It’s time, dear readers, we revisit NYC and Sacred Heart. In today’s installment, we will look at each show’s popularity and story-telling ability as each has its own unique style and following. First, though, a disclaimer: I am not a television expert. I am an avid viewer of each series and have watched many of the episodes 2, 3, or even more times.
Now, then, on with the show!
Popularity- In my mind, the two shows were both fairly popular. However, they were both popular in different ways. I haven’t studied it or seen the numbers, but my impression is that Scrubs really didn’t get popular until after its third or fourth season. It was overlooked at first because of another show on NBC. A megahit that this particular writer despises. FRIENDS.
Friends was ending, an era was ending, and Scrubs was starting. Many of the best episodes of Scrubs went overlooked because everyone was so focused on the end of Friends. This still makes me angry because Friends was...well, now is not the time to eviscerate Friends. The point is, Scrubs didn’t get very popular until after Friends ended. It was well into its third season before the Scrubs train gathered any sort of real following. Even then, however, it never had many passengers. Even in syndication, when, if one knew the channels and times, a person could watch approximately three hours of Scrubs a day, the show never had a huge following. A large one? Sure, but not huge.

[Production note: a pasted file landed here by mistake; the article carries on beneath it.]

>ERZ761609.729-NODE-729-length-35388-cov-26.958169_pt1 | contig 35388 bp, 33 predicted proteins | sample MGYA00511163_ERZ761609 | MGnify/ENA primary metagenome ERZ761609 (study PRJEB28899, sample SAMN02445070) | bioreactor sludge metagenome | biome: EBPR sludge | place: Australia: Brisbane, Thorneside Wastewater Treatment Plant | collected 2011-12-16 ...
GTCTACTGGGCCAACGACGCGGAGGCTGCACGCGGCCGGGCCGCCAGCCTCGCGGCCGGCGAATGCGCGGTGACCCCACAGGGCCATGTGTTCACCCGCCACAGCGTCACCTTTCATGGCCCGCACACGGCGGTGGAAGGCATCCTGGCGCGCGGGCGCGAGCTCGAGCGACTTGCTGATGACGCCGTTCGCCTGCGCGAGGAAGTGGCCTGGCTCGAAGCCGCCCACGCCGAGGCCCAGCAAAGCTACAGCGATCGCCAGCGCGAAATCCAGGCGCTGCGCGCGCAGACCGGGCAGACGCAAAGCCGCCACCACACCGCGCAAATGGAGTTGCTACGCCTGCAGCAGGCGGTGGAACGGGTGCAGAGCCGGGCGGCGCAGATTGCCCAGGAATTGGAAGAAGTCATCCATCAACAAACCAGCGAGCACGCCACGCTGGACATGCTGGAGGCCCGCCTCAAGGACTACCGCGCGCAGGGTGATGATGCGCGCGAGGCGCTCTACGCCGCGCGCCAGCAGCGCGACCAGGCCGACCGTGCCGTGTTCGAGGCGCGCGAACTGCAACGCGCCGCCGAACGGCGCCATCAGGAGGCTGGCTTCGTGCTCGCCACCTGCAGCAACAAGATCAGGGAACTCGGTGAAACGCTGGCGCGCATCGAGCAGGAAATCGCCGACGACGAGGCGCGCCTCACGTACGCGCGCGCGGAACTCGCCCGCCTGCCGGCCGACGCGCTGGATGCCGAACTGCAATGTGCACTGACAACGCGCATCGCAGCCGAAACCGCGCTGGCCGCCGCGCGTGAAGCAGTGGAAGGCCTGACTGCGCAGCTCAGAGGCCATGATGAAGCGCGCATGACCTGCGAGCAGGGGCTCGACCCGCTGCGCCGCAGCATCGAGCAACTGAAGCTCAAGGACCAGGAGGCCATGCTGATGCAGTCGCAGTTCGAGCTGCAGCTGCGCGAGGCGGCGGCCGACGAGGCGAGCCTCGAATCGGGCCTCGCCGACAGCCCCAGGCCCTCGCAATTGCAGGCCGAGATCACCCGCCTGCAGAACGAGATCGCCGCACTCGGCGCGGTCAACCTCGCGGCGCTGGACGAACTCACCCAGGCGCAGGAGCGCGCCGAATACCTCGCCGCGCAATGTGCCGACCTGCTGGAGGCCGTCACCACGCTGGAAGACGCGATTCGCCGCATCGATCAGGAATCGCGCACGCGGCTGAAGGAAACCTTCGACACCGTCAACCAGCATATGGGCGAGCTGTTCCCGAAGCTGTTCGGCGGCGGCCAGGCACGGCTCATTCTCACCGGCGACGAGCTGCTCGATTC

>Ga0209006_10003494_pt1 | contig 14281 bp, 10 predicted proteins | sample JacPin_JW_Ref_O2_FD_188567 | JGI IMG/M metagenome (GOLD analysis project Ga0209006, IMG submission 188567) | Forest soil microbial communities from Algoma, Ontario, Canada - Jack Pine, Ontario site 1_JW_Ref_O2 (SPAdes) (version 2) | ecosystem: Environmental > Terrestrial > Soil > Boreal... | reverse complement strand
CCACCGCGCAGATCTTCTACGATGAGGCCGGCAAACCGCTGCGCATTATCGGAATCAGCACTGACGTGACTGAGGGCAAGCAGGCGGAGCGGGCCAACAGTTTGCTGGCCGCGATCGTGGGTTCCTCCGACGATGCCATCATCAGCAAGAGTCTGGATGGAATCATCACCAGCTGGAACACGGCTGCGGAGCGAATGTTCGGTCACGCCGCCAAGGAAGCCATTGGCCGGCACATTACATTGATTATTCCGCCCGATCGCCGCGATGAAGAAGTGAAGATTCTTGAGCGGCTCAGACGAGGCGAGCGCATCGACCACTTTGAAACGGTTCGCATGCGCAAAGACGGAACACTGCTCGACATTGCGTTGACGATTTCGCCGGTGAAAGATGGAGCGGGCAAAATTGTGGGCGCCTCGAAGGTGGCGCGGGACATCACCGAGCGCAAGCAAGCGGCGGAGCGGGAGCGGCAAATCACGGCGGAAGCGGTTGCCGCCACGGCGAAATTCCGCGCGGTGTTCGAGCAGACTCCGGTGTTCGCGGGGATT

HIMYM on the other hand is a behemoth. It, too, started small. During the first couple seasons, the show was not terribly popular. However, around season 3 or 4, the show got a large following. Big even. By season 6, I dare say that HIMYM is and was huge. Season 7 is currently on the tubes, (being cheap I don’t have them) and I see articles semi-regularly that discuss HIMYM. Basically, I’m saying that HIMYM is waaay more popular than Scrubs ever got. I haven’t looked up DVD sales numbers, but I wouldn’t be surprised if my gut feeling is supported there as well. Or maybe not considering the shift in the viewing market to a streaming format.